Exploring Princeton’s Cutting-Edge AI Chip Technology

AI Workload Chip Prototype

Princeton researchers have completely rethought the physics of computing to construct a chip for modern AI workloads, and with new U.S. government support they will observe how fast, compact, and power-efficient this chip can become. An early prototype is shown above. Credit: Hongyang Jia/Princeton University

Princeton’s cutting-edge AI chip project, supported by Naveen Verma

Professor Naveen Verma will lead a U.S.-backed project to supercharge AI hardware based on a suite of key innovations from his Princeton laboratory. Credit: Sameer A. Khan/Fotobuddy

The disclosure unfolded as part of a broader campaign by DARPA to fund “innovative advances in science, devices, and systems” for the next era of AI computing. The initiative, dubbed OPTIMA, incorporates projects across various universities and companies. The solicit for proposals for the initiative approximated total funding at $78 million, although DARPA has not disclosed the complete list of institutions or the overall funding quantity the initiative has granted to date.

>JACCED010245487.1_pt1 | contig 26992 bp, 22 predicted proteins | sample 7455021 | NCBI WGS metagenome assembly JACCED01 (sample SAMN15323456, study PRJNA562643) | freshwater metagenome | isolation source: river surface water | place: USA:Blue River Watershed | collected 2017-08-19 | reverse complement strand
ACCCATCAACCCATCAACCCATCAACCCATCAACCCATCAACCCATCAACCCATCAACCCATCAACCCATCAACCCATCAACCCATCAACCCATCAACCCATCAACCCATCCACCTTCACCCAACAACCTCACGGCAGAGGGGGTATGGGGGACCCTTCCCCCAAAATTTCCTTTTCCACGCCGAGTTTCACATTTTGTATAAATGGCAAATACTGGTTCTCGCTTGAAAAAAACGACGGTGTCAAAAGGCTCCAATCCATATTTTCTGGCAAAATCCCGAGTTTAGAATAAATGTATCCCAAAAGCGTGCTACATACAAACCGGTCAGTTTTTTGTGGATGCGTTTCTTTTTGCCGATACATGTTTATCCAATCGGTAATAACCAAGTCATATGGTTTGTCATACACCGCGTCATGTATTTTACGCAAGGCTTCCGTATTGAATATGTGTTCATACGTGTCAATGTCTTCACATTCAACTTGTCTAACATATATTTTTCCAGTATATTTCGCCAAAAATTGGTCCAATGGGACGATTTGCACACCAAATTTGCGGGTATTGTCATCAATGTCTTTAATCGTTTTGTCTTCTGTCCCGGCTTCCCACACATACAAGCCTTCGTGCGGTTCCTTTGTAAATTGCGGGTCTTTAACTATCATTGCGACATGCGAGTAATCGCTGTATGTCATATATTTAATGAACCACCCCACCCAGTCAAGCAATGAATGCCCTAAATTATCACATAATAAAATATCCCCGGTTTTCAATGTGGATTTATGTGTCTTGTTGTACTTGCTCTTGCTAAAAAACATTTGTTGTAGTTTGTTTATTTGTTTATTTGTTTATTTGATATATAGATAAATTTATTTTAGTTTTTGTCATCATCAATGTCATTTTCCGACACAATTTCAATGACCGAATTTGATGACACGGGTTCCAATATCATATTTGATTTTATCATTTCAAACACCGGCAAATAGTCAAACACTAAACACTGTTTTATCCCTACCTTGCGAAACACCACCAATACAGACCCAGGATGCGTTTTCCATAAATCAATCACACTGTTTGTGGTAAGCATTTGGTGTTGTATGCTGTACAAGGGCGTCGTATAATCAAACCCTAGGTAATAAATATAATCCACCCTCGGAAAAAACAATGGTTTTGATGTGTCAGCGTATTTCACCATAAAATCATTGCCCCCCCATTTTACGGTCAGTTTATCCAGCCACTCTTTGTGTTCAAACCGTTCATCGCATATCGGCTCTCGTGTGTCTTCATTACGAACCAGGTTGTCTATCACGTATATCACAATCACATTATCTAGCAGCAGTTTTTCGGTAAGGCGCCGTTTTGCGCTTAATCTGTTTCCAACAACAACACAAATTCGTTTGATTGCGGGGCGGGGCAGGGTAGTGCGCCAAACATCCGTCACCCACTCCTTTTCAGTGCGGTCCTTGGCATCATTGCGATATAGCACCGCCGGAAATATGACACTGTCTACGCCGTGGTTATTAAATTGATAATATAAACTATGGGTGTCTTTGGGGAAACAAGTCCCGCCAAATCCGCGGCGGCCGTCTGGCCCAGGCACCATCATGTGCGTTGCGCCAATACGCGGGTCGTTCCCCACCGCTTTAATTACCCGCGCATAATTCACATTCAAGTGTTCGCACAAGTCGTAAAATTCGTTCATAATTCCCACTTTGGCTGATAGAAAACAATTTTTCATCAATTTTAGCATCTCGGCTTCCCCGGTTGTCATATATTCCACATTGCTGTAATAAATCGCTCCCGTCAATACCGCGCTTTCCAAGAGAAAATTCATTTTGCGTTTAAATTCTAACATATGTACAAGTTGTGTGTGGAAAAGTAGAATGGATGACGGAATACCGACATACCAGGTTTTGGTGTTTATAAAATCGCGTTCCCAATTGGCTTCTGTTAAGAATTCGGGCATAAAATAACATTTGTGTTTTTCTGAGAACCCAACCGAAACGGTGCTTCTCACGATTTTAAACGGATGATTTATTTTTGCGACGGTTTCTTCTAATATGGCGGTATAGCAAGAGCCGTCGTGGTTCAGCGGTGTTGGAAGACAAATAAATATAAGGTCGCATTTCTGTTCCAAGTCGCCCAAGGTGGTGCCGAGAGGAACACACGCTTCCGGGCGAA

The Emergence of EnCharge AI

In the Princeton-led undertaking, researchers will cooperate with Verma’s startup, EnCharge AI. Based in Santa Clara, Calif., EnCharge AI is commercializing technologies based on discoveries from Verma’s lab, including several crucial papers he collaborated on with electrical engineering graduate students dating back to 2016.

Encharge AI “brings leadership in the development and execution of reliable and scalable mixed-signal computing architectures,” as per the project proposition. Verma co-established the firm in 2022 with Kailash Gopalakrishnan, a former IBM Fellow, and Echere Iroaga, a leader in semiconductor systems design.

Gopalakrishnan mentioned that advancement within existing computing architectures, along with enhancements in silicon technology, began decelerating at precisely the moment when AI triggered substantial new requirements for computational power and efficiency. Not even the finest graphics processing unit (GPU), utilized to operate present-day AI systems, can remedy the obstacles in memory and computational energy facing the industry.

“While GPUs are the best accessible tool today,” he stated, “we concluded that a fresh kind of chip will be necessary to unlock the potential of AI.”

Transforming AI Computing Landscape

Between 2012 and 2022, the computation power required by AI models multiplied by about 1 million percent, according to Verma, who is also director of the Keller Center for Innovation in Engineering Education at

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